It was mid-2014 - right after the University of California at Santa Barbara shooting - and I happened to glance at that weeks' issue of PEOPLE. The cover story was about some Kardashian wedding and there was a little blurb in the upper right corner about the shooting... with a subhead saying 'How could this happen - again?'. Now, setting aside the disproportionality in importance of these two stories, I was struck by both the naivety and borderline irresponsiblity of that copy.

“How could it NOT happen again?”

Why should we be surprised when - despite gains made in recent years by the gun violence prevention movement - there has yet to be a nationwide, collective shift of consciousness.

I became increasingly frustrated by inaction - my own and the inaction of my country. I could no longer simply pay lip service to the importance of reducing the over 32,000 senseless and preventable deaths that take place every year. I could no longer just sign petitions or - worse - "Like" another Facebook page and convince myself that I was engaged. Most importantly, I could no longer scratch my head in amazement every time there was a national tragedy and wonder what it was going to take to change society for the better.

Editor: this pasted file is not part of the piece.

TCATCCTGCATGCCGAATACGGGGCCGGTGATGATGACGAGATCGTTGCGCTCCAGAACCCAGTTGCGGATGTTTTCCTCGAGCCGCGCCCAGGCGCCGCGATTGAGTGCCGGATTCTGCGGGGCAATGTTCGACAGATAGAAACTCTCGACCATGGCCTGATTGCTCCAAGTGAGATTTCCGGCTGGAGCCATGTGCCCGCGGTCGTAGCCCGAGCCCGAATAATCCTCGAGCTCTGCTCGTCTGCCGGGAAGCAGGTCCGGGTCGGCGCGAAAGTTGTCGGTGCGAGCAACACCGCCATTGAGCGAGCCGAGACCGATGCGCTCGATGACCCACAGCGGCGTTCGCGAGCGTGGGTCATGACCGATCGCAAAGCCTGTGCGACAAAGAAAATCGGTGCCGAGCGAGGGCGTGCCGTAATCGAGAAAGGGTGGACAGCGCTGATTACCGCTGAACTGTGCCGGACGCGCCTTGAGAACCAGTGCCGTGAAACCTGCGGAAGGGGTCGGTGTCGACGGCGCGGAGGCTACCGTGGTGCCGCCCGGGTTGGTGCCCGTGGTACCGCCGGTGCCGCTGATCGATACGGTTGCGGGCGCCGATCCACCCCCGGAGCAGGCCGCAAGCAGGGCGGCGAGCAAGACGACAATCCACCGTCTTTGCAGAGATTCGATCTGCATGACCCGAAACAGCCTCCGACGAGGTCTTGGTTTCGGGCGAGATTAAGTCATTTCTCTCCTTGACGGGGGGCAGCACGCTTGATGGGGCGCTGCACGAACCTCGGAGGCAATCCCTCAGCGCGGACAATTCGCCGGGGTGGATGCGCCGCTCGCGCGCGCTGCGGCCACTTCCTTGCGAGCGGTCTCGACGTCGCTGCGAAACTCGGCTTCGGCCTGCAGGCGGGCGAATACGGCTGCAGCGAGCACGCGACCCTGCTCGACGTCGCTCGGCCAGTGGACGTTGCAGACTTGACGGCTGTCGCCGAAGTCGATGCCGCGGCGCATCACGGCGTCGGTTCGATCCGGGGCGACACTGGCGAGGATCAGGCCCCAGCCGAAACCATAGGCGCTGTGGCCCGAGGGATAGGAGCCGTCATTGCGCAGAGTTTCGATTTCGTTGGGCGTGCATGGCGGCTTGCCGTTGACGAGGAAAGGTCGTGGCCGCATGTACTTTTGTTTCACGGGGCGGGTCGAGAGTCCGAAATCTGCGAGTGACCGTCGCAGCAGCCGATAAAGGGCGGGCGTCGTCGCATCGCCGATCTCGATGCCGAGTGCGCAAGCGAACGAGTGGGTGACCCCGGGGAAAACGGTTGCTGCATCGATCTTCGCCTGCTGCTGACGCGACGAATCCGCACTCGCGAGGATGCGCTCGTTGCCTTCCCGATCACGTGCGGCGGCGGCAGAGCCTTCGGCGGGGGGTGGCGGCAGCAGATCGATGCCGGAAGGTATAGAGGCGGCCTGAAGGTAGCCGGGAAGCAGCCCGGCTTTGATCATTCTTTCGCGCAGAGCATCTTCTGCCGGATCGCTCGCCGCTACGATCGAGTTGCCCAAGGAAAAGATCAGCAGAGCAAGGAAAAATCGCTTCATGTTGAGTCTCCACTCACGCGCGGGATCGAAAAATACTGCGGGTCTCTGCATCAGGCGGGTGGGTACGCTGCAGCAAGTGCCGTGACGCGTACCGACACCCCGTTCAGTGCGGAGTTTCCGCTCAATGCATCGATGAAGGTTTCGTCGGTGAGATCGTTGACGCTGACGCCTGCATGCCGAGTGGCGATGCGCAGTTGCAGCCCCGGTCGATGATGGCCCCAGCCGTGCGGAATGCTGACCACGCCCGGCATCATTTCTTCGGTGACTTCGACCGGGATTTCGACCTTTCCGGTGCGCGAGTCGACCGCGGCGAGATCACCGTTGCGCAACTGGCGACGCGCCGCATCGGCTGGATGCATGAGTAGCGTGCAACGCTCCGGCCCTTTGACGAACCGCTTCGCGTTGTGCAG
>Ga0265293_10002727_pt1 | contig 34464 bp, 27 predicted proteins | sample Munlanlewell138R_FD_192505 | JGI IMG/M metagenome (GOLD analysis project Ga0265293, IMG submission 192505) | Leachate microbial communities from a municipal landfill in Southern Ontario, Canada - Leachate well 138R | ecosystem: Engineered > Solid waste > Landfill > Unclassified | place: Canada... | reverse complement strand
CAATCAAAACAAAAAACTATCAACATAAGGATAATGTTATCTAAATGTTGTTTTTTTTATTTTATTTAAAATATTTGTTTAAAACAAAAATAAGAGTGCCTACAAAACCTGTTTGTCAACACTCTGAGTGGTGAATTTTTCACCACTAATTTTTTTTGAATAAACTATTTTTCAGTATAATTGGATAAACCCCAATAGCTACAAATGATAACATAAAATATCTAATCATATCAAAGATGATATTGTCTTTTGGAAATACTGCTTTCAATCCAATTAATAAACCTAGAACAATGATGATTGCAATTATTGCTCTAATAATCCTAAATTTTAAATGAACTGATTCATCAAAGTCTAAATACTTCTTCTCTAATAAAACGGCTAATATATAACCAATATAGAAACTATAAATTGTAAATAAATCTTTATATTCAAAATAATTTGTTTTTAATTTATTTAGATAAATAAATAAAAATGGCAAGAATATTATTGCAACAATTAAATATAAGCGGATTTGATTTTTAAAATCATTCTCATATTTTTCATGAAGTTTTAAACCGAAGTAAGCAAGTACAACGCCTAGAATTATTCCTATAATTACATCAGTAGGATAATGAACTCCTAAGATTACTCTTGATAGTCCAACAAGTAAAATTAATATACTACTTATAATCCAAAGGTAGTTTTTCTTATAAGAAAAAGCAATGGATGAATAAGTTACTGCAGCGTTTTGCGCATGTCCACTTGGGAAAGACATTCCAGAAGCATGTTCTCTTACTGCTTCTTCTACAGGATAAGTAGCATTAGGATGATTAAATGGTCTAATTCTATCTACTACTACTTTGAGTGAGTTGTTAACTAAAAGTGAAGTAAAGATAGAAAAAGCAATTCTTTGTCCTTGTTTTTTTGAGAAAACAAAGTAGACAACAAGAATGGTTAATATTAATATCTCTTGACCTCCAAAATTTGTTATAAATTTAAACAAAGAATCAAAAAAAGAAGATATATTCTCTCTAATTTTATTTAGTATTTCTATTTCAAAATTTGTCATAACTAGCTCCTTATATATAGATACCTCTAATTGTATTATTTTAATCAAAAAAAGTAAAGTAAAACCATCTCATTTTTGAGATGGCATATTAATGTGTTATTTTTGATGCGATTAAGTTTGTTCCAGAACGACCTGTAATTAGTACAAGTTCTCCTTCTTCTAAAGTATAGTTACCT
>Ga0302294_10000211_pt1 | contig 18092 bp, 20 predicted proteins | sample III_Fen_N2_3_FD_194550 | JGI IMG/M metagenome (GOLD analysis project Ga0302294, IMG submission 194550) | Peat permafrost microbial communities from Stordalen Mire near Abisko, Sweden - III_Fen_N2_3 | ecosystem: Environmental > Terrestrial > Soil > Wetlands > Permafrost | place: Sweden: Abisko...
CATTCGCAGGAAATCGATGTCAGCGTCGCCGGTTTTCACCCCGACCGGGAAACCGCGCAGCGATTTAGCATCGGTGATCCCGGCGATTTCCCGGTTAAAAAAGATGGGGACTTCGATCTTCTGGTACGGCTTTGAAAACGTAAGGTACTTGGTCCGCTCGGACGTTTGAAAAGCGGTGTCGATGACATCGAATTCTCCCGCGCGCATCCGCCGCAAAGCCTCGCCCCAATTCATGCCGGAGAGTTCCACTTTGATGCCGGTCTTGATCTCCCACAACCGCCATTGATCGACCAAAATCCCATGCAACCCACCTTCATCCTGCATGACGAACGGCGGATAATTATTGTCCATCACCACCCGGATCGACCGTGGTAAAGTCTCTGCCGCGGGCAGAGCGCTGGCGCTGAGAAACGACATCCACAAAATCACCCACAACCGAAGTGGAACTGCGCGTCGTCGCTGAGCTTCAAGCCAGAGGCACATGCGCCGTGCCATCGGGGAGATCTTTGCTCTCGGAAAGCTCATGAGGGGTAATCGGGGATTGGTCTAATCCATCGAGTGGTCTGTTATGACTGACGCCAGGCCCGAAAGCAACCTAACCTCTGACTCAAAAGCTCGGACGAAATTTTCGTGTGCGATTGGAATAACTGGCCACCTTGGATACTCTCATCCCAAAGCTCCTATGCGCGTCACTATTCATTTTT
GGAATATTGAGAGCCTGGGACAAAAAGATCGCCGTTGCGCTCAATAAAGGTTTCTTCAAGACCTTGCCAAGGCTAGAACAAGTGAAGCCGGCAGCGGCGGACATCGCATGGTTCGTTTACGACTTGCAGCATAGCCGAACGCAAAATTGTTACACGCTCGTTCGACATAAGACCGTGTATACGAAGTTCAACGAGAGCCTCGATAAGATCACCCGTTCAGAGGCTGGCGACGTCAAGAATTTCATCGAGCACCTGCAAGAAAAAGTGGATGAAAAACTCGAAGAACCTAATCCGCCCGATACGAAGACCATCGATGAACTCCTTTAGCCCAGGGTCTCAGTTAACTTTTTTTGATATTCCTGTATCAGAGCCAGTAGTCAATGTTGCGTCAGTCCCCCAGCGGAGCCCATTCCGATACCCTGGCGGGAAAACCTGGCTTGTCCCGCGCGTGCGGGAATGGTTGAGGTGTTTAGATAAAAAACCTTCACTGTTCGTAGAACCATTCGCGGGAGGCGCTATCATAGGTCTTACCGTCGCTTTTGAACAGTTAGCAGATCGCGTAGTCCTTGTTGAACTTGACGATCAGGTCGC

And that's when I realized that it's going to take all of us. We can't afford to wait for someone else to step up and address this crisis.We all need to get involved in whatever way suits our skills, talents, and passions best.

For me, this means meeting and photographing survivors of gun violence as well as the friends and family members of gun violence victims... and telling their diverse stories of trauma, grief, and strength. By shining a light on these people, and allowing viewers to relate to them on a personal level and maybe even see their own families story in the stories of others, I hope to create a dialogue that will lead to meaningful change.

Joe Quint
Brooklyn, NY